Disclaimer: Your capital is at risk. This is not investment advice.
Since the 1970s, the almighty US economy has expanded at a 6% rate in nominal terms. With inflation averaging 3.8%, real growth has been around 2.2%, which isn’t bad for a juggernaut. The trouble is that government debt has been growing at 9%. Fifty years of compounding at 3% add up, and the debt-to-GDP ratio has risen from 35% in the 1970s to 121% today. That’s too high.
More Debt than GDP
Back in 2008, we had a debt crisis driven by poor lending standards with the help from creative and devious financial engineers. Back then, the consumer was over-indebted at 100% of GDP. Yet they have spent 15 years deleveraging and are now back down to 71% of GDP; a much stronger position. Yet, while the consumer has become more prudent, our governments have become more reckless.
A Prudent Consumer and a Reckless Government
These days, there are few people left in politics who are concerned about spending other people’s money. The political parties try to outdo each other with heroic spending plans that are ultimately unsustainable. Raise taxes, some might say, but they are already at or near all-time highs in most developed countries. Worse still, tax receipts have fallen, which has led to a structural deficit.
In over 50 years, a budget surplus was briefly spotted just once, a bit like the Loch Ness Monster. Yet that moment came courtesy of the dotcom boom. Shame the latest dotcom boom seems to have done so little for public finances.
Does debt matter? So far, the answer seems to be no. For if it did, the bond market would have pushed rates up to levels that would have enforced fiscal prudence. But just because they haven’t, doesn’t mean they won’t.
In the USA, there are 209 million people of working age. In 1993, the average worker’s share of the national debt was $25,917. Today, it stands at $163,333. While there are a few very wealthy people who wouldn’t notice paying their share, the majority would struggle.
The Average US Worker’s Share of Government Debt is $163,333
It doesn’t seem that the current path is sustainable, and I am not singling out the USA, as it’s a similar story in Europe. Investors have learnt over the years that when the economy goes into recession, it’s best to own government bonds. But with alarming debt levels, might this be wrong, just like it would be in emerging markets if they behaved in the same way?
Economist and strategist Peter Warburton says the proportion of interest-bearing public debt that needs refinancing this year has been rising, as we have moved from crisis to crisis, and now sits at 28%. In 2019, before the pandemic, it was 20%, and in 2007, before the great financial crisis, it was 12%. The sheer volume of debt that needs annual financing is staggering. How can this not have an impact on bond markets?
I can see how government bonds could have their moment in a recession, but the response would be the same as it always is: to print more money. How many crises do bonds have left before they implode? I’m of the view that one is generous, and two is hopeful. Government finances are in a terrible state and getting worse. It is hard to imagine they deliver the same degree of protection that investors have become used to.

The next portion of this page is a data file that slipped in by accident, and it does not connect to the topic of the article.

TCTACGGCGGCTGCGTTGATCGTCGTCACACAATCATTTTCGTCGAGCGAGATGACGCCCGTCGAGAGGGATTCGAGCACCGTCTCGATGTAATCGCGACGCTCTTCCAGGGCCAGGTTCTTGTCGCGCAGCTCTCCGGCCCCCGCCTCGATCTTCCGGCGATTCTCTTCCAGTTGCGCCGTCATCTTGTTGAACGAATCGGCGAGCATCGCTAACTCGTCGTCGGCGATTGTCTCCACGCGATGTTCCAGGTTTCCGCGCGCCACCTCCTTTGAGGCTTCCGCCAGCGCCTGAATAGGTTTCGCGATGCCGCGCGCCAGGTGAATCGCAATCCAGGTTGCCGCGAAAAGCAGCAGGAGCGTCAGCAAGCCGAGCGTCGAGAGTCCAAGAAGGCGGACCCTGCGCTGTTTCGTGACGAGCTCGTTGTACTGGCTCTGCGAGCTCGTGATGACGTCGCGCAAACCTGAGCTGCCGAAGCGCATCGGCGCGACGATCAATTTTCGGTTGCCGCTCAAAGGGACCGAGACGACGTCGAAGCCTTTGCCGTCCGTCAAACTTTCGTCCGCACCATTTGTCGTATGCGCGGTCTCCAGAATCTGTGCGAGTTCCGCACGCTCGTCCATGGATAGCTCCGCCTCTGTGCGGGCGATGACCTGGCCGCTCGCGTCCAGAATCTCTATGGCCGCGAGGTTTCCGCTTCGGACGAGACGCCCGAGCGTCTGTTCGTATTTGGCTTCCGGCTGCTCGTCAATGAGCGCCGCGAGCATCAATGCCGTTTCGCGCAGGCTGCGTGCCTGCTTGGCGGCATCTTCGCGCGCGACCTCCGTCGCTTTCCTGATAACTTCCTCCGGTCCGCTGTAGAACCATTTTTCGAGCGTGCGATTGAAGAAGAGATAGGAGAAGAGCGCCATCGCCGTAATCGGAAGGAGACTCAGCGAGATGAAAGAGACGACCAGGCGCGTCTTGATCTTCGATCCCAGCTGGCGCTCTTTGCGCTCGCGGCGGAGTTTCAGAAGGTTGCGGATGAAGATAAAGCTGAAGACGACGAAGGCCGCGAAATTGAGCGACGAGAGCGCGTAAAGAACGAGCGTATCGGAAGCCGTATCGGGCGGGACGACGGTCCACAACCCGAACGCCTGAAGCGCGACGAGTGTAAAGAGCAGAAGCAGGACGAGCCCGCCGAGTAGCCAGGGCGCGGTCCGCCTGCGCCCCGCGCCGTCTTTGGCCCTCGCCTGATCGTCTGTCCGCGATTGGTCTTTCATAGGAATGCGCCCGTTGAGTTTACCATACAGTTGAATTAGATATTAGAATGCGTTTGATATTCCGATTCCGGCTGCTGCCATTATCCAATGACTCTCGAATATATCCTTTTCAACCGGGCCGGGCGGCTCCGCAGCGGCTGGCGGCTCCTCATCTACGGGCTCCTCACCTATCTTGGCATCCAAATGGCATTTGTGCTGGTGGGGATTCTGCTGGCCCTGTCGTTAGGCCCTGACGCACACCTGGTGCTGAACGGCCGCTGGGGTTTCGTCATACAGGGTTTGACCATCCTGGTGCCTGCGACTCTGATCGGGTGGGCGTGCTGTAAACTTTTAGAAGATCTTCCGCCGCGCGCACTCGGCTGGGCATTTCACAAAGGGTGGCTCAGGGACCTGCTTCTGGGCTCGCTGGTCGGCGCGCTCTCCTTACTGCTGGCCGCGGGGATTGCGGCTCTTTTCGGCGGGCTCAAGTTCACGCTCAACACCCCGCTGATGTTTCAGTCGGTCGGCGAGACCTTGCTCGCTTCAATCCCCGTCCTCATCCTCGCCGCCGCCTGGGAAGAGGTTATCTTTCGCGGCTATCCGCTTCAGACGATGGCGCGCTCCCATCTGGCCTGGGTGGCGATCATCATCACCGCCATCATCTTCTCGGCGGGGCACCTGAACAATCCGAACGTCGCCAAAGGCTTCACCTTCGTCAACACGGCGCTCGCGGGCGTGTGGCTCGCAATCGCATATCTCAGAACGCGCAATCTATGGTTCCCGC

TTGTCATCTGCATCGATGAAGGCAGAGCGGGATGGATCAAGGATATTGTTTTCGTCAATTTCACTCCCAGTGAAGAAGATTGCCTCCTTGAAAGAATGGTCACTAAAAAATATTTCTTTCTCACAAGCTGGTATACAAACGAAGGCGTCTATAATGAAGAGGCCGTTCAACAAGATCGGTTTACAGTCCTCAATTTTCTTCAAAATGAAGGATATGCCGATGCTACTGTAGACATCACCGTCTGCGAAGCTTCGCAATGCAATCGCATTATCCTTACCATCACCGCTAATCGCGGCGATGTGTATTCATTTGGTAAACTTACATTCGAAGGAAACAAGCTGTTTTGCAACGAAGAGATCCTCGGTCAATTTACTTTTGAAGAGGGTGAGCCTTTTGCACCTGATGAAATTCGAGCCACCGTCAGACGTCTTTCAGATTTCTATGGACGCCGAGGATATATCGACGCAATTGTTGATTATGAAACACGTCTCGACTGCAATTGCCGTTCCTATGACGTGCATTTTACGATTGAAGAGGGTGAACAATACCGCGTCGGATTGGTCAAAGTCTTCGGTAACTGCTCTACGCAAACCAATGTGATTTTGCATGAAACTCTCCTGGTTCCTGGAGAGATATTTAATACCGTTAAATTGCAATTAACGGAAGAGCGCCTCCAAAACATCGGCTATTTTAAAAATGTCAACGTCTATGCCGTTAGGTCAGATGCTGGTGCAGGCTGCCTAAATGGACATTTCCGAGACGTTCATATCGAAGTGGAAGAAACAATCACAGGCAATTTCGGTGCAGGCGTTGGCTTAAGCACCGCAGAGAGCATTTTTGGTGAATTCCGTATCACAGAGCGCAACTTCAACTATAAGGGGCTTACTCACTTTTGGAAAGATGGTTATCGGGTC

A Week at ByteTree
Which is why Bitcoin and Gold are important choices for investors. For starters, unlike government bonds, they have a limited supply.
The ByteTree BOLD Index (Bitcoin and Gold) was rebalanced on Wednesday at 3 PM, the time of the London gold fix. Few people seem to understand how and why BOLD frequently beats both Bitcoin and Gold and has done so since 16 December 2017. It’s all explained here.
With the hugely successful US Bitcoin ETF launches behind us, I was rooting for gold. It saw huge inflows until the pandemic but has seen $56 billion leave since. Most assets would be beaten to a pulp with outflows that strong, yet gold is trading close to an all-time high. Imagine how well the yellow metal will fare when investors return.
Gold Price Resilient Despite $56 Billion of Outflows
Another area of focus at ByteTree is undervalued, diversified investment portfolios, such as investment trusts and family offices, something ByteTree’s Soda Portfolio has embraced over recent months. I’ve been following these for years, and never before have I seen them buy back their shares so enthusiastically. They are right to do so, and investors will enjoy the fruits.
The Venture Stocks are our best opportunities in mid and small-caps that fly under the radar. Today, I covered a telecoms company., our 16th idea since September. The UK stockmarket is on sale and giving away value. Best to take it when offered.
Robin and Rashpal published their monthly Adaptive Asset Allocation Report on Wednesday. There’s always a gem, and Robin didn’t disappoint:
“We are in an election year in both the USA and the UK. We think the prime up trend will probably last until the final moment in the election process. After the election, whoever wins, we will get the correction phase.”
I love the disparaging “whoever wins” because it clearly doesn’t matter. They’ll do nothing about the debt, and the recession will come when it wants to.
And finally, in crypto, we looked at stablecoins, Helium and TRON. Helium is an interesting project with real-world use cases, and this week, we highlighted their new partnership with a high-profile company in Mexico. TRON has a checkered past but continues to impress with its stablecoin market cap of $51 bn, closing in on market leader Ethereum’s $69 bn. It is also worth noting that TRON currently holds a bullish 5-star trend in USD on ByteTrend.io.
Have a great weekend,